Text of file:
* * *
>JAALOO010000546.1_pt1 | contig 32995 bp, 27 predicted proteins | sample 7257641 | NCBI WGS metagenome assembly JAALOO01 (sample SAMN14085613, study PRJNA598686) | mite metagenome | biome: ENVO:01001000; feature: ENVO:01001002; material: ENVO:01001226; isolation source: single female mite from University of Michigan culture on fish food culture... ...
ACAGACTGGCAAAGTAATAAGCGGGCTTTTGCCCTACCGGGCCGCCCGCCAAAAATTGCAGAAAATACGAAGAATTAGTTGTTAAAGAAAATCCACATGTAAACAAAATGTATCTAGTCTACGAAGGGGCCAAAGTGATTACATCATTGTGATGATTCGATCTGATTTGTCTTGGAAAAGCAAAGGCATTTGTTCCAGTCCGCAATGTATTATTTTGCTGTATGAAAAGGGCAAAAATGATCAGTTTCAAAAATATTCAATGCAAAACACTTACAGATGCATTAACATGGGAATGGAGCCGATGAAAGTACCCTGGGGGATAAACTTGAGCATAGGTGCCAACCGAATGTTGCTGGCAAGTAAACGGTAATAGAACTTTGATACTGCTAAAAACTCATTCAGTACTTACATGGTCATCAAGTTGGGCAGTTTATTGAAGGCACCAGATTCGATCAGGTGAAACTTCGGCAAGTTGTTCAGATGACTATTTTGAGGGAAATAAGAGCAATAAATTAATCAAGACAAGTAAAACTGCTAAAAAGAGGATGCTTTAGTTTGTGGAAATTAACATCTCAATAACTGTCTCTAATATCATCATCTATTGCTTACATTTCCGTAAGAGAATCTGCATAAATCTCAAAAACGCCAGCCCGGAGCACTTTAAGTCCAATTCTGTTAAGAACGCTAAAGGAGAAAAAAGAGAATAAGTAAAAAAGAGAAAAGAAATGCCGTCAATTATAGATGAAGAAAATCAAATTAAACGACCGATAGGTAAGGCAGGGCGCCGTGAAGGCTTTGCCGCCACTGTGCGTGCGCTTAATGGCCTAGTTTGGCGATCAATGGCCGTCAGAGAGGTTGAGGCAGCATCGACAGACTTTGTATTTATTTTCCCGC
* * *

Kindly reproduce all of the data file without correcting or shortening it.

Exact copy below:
>JAALOO010000546.1_pt1 | contig 32995 bp, 27 predicted proteins | sample 7257641 | NCBI WGS metagenome assembly JAALOO01 (sample SAMN14085613, study PRJNA598686) | mite metagenome | biome: ENVO:01001000; feature: ENVO:01001002; material: ENVO:01001226; isolation source: single female mite from University of Michigan culture on fish food culture... ...
ACAGACTGGCAAAGTAATAAGCGGGCTTTTGCCCTACCGGGCCGCCCGCCAAAAATTGCAGAAAATACGAAGAATTAGTTGTTAAAGAAAATCCACATGTAAACAAAATGTATCTAGTCTACGAAGGGGCCAAAGTGATTACATCATTGTGATGATTCGATCTGATTTGTCTTGGAAAAGCAAAGGCATTTGTTCCAGTCCGCAATGTATTATTTTGCTGTATGAAAAGGGCAAAAATGATCAGTTTCAAAAATATTCAATGCAAAACACTTACAGATGCATTAACATGGGAATGGAGCCGATGAAAGTACCCTGGGGGATAAACTTGAGCATAGGTGCCAACCGAATGTTGCTGGCAAGTAAACGGTAATAGAACTTTGATACTGCTAAAAACTCATTCAGTACTTACATGGTCATCAAGTTGGGCAGTTTATTGAAGGCACCAGATTCGATCAGGTGAAACTTCGGCAAGTTGTTCAGATGACTATTTTGAGGGAAATAAGAGCAATAAATTAATCAAGACAAGTAAAACTGCTAAAAAGAGGATGCTTTAGTTTGTGGAAATTAACATCTCAATAACTGTCTCTAATATCATCATCTATTGCTTACATTTCCGTAAGAGAATCTGCATAAATCTCAAAAACGCCAGCCCGGAGCACTTTAAGTCCAATTCTGTTAAGAACGCTAAAGGAGAAAAAAGAGAATAAGTAAAAAAGAGAAAAGAAATGCCGTCAATTATAGATGAAGAAAATCAAATTAAACGACCGATAGGTAAGGCAGGGCGCCGTGAAGGCTTTGCCGCCACTGTGCGTGCGCTTAATGGCCTAGTTTGGCGATCAATGGCCGTCAGAGAGGTTGAGGCAGCATCGACAGACTTTGTATTTATTTTCCCGC